The Essential Michael Mann
Michael Mann is now 66, and his latest film, Public Enemies, hits Indian theatres this Friday.
In case you haven't caught up with the director's work, here are the essential Mann DVDs:
Part of the punch Heat packs is because of the awesome casting. Robert De Niro plays the gangster, Al Pacino plays the cop. And somewhere in the middle Val Kilmer stands, weilding a gun.
The cat-and-mouse crime film has never been as palpably explosive, and this saw both Bobby and Al at the heights of their respective talents, even if they were only given one scene together. The dialogue crackles with intensity and the actors work it beautifully.
Image: A scene from Heat
Mann did brilliantly in The Insider, a true story of an expos of the American tobacco industry. Russell Crowe shines in a career-defining performance as a tobacco industry whistleblower, while Al Pacino provides journalistic muscle as firebrand journalist Lowell Bergman.
The screenwriting is a delight, as is Dante Spinotti's intrusive cinematography, taking the viewer right under the skin of the squirming subjects.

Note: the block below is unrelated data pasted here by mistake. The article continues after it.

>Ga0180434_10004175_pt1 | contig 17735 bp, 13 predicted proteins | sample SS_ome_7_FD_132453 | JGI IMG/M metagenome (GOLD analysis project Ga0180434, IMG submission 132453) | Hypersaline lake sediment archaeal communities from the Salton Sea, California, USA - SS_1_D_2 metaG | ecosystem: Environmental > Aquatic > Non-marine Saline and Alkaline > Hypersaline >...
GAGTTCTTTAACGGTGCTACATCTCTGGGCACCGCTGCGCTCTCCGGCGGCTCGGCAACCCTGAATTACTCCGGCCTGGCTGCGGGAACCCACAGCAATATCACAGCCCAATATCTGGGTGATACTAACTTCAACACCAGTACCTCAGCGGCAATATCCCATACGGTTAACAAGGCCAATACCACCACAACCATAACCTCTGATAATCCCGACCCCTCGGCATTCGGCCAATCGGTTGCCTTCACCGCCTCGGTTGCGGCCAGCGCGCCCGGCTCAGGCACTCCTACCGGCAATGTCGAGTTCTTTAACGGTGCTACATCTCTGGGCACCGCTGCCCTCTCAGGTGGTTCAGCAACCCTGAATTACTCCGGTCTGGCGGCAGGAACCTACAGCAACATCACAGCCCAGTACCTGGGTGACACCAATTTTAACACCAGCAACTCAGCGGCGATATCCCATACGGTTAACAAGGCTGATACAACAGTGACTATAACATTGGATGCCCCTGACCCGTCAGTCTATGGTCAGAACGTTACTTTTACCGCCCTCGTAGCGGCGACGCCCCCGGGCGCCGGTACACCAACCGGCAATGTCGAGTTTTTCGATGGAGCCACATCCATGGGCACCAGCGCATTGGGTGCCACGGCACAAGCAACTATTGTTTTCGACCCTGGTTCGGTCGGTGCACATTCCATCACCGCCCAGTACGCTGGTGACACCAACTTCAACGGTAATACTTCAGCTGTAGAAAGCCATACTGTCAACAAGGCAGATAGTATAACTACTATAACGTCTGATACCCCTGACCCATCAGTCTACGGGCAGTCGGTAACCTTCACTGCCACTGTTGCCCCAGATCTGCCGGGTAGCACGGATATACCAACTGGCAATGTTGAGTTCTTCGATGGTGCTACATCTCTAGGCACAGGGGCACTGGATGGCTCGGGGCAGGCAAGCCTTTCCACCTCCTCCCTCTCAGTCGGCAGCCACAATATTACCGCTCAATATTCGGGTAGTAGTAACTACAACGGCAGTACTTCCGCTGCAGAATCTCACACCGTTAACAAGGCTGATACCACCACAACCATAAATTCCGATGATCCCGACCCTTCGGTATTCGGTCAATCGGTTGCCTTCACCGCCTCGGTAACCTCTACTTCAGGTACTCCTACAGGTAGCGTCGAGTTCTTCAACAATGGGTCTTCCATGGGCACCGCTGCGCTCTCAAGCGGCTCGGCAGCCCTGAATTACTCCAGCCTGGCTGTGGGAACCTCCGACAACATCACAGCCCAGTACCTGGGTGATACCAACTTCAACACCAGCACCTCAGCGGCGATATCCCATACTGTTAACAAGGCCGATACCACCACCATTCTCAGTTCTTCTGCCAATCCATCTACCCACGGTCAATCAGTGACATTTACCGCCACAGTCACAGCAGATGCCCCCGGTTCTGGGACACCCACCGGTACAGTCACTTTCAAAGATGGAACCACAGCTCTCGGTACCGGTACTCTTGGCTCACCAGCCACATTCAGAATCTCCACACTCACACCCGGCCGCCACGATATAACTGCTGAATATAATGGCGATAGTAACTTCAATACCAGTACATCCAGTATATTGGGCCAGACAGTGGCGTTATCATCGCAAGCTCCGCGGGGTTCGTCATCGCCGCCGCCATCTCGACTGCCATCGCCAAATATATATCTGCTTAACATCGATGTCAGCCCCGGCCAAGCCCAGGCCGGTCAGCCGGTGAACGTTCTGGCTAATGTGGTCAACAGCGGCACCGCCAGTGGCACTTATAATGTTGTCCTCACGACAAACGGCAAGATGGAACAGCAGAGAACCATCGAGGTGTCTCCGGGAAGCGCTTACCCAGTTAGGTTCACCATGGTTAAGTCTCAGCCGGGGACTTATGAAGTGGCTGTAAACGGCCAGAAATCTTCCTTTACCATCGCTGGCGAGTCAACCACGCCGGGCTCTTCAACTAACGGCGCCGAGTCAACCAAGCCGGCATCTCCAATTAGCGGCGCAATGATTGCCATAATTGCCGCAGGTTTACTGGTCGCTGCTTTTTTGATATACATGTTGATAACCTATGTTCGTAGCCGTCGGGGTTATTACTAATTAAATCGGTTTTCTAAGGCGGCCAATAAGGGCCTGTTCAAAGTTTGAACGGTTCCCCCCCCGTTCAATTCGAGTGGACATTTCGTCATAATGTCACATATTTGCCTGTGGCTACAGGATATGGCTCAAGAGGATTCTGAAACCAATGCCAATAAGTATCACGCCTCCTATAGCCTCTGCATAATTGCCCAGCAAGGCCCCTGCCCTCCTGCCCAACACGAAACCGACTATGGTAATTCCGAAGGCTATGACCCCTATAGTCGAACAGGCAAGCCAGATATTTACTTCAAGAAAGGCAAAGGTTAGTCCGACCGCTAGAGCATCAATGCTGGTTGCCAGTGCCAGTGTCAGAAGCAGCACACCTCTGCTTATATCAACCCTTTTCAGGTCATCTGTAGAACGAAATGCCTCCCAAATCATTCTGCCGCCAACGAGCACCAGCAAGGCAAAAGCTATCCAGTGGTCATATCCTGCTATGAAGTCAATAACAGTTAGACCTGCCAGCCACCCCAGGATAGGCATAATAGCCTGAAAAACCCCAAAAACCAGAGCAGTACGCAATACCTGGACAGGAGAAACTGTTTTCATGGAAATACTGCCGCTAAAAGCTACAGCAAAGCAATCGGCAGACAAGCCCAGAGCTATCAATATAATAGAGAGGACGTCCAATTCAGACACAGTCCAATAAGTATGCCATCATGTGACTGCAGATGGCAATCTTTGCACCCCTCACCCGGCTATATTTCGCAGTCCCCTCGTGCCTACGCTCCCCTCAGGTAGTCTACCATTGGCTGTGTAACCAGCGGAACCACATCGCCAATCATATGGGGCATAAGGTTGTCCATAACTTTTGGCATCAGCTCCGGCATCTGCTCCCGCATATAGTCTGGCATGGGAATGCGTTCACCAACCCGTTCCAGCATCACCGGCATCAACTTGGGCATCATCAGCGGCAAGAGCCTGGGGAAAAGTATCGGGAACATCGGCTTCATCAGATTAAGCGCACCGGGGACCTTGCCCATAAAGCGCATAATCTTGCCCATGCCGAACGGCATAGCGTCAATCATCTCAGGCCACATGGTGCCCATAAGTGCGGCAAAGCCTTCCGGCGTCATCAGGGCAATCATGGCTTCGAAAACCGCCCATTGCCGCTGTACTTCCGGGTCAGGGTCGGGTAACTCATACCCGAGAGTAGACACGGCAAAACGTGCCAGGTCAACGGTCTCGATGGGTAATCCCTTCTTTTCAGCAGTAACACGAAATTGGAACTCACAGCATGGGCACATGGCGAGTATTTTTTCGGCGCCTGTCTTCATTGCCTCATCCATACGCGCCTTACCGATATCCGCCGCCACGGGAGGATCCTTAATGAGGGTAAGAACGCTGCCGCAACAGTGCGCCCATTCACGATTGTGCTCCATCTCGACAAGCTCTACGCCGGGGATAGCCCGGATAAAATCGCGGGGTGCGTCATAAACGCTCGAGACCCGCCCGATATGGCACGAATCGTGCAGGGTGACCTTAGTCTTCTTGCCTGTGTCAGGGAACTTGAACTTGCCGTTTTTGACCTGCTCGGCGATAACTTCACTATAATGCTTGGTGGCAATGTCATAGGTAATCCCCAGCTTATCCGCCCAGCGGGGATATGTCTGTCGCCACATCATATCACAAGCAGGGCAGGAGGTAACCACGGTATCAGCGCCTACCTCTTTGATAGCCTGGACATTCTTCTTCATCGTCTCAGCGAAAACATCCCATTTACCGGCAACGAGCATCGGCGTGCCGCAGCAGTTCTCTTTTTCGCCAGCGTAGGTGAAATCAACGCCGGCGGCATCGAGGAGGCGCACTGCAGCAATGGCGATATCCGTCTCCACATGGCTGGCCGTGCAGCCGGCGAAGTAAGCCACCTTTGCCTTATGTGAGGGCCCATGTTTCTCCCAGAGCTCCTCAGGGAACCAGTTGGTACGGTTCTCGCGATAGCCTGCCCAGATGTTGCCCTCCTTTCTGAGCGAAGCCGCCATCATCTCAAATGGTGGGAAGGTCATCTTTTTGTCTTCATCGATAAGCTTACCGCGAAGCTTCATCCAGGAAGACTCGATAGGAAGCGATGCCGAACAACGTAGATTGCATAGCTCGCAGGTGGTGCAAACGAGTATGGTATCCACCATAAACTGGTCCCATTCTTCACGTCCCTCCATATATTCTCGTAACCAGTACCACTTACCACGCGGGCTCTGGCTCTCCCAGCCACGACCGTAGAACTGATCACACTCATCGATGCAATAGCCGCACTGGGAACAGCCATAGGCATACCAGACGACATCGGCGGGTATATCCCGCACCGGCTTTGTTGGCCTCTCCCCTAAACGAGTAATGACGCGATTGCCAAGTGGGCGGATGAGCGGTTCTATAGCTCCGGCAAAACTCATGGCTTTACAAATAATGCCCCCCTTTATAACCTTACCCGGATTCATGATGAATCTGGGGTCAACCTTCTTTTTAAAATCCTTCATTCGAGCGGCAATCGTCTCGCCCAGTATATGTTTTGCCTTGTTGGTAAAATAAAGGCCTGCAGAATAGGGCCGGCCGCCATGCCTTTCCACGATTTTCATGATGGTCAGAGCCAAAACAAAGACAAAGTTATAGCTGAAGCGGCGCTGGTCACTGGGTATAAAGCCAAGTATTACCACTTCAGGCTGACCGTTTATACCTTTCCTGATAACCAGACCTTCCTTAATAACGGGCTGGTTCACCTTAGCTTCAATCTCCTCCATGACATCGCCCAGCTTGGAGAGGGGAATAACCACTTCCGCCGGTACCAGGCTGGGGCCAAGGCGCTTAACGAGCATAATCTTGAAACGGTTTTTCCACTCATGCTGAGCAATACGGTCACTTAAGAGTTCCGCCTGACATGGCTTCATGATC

Image: A scene from The Insider
You have to hand it to Michael Mann for picking comedic action star Will Smith and throwing him in at the deep end. Smith plays Cassius Clay, later known as Mohammed Ali, in this searing dramatic biopic.
There are some scenes where Smith is startlingly good, as are Mario Van Peebles as Malcolm X and Mykelti Williamson as Don King, and even this film might not in entirety deliver a knockout punch, the acting certainly does.
Image: A scene from Ali
Many have tackled the Hannibal Lector character in cinema -- most notably Anthony Hopkins in The Silence Of The Lambs -- but Mann's film is arguably a grittier take on the character, here played by Brian Cox.
The 1986 film has a very 'television' look, from the unsaturated palette to the synth-driven soundtrack, helping the viewer relate to the film as from a different era, immediately establishing an almost factual, seen-before air of credibility to the proceedings.
The film wasn't a commercial success but remains, to many, the definitive Hannibal movie.
Image: A scene from Manhunter
There are very few directors better equipped to handle the fierce animosity contained between the lines in a truly well-written cat and mouse encounter, and Michael Mann takes Tom Cruise and paints him villainous in this undeniably engaging film about an assassin and a cabdriver, the latter played by Jamie Foxx.
The dialogues are sharp as a tack, the film's finest scene far, far removed from an explosive climax: it's in a jazz bar, talking about Miles Davis over a drink. Nice.
Image: A scene from Collateral